Among the various issues in Global Justice that I
address in Morality and Global Justice: Justifications
and Applications (2011-a), international immigration is
one of the most important. Gabriel Palmer-Fernandez
and Julie Kirsch have written sensitive queries about my
position that I will address in order .
Kirsch, Julie E.
In Morality and Global Justice, Michael Boylan
presents us with a set of solutions to some of the world’s
most pressing moral issues. Boylan claims that his
solutions are not utopian; instead, they are practical,
workable policy recommendations that governments
and other organizations should adopt. For the most part,
Boylan is correct; there are no obviously insurmountable
obstacles to implementing many of his recommendations.
But, as he himself admits, his position on immigrants
and refugees borders on the utopian (Boylan 2011,
204). In what follows, I will discuss two concerns
that I have about his position. The first concern (1) is
consequentialist: I fear that implementing a policy of
open borders may lead...
My remarks on Boylan’s ideas on Immigration divide
into four brief sections. First, I describe an exchange
of ideas with Michael Boylan on his earlier book, A
Just Society; second, I turn to his most recent work,
Morality and Global Justice, and focus on his chapter
on immigration; third, while I share the basic thesis of
that chapter, I try to expand the analysis on immigration;
finally, I briefly note harms of immigration caused by the
globalization of production.
Shaw, William H.
In the past three decades, philosophers have delved into applied ethics, pursuing a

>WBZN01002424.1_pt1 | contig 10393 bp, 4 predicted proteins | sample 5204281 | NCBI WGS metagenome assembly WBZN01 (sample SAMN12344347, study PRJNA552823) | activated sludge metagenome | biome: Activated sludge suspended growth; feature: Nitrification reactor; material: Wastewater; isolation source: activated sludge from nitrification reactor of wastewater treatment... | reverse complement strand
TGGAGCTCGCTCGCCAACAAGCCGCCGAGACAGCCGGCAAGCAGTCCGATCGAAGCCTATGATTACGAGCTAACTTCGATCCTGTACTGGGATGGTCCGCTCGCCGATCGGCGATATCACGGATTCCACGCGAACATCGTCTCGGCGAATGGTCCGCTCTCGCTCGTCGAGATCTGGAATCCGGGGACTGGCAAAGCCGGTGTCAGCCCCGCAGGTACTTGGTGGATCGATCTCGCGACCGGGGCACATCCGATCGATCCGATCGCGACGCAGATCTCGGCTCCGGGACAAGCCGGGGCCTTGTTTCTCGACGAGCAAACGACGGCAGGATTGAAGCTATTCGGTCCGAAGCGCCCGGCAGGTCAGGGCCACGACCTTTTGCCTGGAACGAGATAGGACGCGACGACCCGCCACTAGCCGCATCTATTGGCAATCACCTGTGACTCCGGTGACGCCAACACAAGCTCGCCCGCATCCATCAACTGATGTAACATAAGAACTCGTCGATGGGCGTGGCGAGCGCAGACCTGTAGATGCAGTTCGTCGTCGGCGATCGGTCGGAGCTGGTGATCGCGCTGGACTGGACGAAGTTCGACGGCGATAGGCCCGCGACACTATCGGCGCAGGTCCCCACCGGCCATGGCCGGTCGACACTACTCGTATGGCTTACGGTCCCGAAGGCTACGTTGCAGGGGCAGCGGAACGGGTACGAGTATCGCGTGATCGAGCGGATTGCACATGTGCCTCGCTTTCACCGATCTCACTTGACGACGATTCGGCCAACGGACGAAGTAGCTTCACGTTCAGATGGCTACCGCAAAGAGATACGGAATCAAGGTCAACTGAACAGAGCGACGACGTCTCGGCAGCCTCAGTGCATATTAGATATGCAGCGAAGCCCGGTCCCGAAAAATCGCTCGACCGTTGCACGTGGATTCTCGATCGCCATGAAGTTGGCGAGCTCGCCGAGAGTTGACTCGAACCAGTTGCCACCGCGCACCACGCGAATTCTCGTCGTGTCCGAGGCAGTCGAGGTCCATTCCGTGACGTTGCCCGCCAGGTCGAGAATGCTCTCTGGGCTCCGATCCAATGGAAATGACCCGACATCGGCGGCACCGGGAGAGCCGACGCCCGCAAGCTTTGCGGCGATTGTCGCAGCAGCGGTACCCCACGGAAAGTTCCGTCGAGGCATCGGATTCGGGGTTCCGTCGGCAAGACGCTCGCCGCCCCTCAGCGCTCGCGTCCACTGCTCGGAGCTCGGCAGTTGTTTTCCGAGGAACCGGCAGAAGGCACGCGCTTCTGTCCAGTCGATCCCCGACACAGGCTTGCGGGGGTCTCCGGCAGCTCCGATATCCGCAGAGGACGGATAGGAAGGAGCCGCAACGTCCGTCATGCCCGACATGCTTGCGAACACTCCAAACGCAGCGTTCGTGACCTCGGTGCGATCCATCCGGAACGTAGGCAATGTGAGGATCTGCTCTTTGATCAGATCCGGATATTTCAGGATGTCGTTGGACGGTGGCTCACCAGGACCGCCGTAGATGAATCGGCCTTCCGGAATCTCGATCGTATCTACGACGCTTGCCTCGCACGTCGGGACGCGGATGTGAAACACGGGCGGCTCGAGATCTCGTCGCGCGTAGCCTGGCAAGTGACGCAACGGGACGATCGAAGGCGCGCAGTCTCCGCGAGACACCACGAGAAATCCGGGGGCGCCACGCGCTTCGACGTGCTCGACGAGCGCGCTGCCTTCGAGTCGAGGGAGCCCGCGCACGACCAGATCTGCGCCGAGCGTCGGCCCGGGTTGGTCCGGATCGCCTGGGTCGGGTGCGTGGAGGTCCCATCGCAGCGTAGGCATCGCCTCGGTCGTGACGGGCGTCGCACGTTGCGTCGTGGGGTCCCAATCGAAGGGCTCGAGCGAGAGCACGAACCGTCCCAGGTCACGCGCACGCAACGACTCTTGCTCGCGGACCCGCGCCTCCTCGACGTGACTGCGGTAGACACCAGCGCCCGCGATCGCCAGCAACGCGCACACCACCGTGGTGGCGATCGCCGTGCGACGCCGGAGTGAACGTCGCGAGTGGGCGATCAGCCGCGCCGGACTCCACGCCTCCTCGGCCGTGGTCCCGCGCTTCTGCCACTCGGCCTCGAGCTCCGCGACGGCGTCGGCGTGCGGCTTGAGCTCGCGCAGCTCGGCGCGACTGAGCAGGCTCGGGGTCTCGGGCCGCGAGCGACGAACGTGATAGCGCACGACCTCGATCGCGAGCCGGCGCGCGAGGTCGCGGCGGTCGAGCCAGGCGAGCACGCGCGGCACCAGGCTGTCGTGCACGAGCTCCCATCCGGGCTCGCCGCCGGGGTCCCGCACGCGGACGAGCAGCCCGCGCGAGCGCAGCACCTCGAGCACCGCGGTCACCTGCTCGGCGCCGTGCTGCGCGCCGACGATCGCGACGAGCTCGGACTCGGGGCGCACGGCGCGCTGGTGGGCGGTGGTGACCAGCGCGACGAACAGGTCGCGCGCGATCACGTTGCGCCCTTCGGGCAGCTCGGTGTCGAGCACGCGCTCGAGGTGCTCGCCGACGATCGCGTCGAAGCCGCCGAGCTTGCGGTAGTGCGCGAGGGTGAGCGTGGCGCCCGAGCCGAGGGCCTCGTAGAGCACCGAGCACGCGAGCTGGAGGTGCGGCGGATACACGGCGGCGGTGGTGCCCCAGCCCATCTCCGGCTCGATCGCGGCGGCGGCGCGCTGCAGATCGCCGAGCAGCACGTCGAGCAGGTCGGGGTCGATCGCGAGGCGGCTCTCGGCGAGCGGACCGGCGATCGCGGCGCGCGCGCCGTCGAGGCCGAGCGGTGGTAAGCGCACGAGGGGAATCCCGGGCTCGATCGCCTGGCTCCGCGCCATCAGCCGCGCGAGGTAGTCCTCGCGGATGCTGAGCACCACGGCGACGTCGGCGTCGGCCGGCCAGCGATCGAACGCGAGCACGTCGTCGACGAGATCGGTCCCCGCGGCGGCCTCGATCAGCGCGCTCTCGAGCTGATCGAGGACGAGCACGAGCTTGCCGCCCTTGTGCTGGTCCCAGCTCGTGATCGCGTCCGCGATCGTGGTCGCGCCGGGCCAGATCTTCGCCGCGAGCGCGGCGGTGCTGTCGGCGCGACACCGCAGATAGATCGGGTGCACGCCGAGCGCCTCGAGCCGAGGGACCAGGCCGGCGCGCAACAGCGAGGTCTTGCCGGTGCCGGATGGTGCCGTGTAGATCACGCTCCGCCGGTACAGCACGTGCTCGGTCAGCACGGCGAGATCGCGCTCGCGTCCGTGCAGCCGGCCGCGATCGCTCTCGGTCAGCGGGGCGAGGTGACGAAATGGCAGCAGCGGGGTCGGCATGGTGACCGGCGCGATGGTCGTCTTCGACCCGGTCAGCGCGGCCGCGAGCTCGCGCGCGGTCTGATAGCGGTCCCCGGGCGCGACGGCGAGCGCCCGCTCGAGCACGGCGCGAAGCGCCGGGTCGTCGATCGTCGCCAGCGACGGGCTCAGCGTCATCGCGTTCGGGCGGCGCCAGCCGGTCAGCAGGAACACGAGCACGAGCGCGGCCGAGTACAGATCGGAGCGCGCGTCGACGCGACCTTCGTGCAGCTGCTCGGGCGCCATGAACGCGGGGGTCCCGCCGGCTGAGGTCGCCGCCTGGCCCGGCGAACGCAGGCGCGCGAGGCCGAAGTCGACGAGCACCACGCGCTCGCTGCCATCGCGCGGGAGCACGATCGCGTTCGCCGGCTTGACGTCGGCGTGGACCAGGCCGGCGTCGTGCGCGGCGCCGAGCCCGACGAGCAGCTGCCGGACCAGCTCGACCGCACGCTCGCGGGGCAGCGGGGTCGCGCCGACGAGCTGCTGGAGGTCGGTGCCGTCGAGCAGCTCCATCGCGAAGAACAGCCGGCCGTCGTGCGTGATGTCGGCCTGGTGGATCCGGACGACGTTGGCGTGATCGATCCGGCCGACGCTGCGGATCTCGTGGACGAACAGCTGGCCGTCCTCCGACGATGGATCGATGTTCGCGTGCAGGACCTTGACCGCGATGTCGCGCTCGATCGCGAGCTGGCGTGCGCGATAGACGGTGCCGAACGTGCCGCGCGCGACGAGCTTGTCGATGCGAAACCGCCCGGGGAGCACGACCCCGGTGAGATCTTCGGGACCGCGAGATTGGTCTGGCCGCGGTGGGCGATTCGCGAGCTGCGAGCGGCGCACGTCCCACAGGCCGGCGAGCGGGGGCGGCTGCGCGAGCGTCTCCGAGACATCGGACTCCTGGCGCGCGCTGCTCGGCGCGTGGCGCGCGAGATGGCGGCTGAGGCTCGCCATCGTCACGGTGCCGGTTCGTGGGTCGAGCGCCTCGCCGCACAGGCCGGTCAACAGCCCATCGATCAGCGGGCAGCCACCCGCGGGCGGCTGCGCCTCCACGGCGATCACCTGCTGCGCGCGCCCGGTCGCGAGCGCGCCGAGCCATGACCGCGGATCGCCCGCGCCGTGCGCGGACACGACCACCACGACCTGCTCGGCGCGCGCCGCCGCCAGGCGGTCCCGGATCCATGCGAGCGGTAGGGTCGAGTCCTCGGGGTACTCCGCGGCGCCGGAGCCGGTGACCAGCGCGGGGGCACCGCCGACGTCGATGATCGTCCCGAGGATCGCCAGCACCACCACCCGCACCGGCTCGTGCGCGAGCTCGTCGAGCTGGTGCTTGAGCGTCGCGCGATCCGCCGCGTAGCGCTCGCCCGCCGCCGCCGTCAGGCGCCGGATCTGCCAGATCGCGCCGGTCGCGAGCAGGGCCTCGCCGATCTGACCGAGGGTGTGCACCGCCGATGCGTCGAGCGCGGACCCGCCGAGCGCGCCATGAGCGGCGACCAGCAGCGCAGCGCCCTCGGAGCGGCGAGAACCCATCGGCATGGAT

surprisingly wide range of practically oriented normative questions, and a number of fields
of applied ethical research and teaching are flourishing. There have, however, been few
comparative studies of different fields in applied ethics, but such studies can, I believe, teach
us something. Accordingly, this essay compares and contrasts business ethics and military
ethics as distinct disciplinary or sub-disciplinary areas. The two subjects might appear to
be worlds apart. Yet there are not only differences, but also intriguing similarities between
them. Specifically, I discuss the skepticism that often greets the idea of both business...
This paper claims that the use of several moral tests to assess the ethics of a new policy
is unavoidable. All the efforts to make credible a methodological monism – by critical or
reductionist strategies – have been unsuccessful; moreover, it must be acknowledged that
even if there were a single test, when applied successively or by different people it would
usually give divergent results. The main aim of the paper is to propose a pluralist procedure
of ethical decision-making, using a set of proper ethical tests (such as utilitarian, Kantian,
Christian, principlist and casuist) in the frame of an “ethical Delphi” procedure intended to
The nuclear disaster that Japan suffered at Fukushima in the months following March 11, 2011
has been compared with other major nuclear disasters, especially, Three Mile Island (1979) and
Chernobyl (1986). It is more like Chernobyl in severity, the only other 7 on the International
Nuclear Event Scale; more like Three Mile Island in long-term effects. Yet Fukushima is not just
another nuclear disaster. In ways important to engineering ethics, it is much more like Katrina’s
destruction of New Orleans than like any nuclear disaster. It is (primarily) a consequence of a
natural disaster, the enormous earthquake and tsunami that wrecked much of northeast Japan.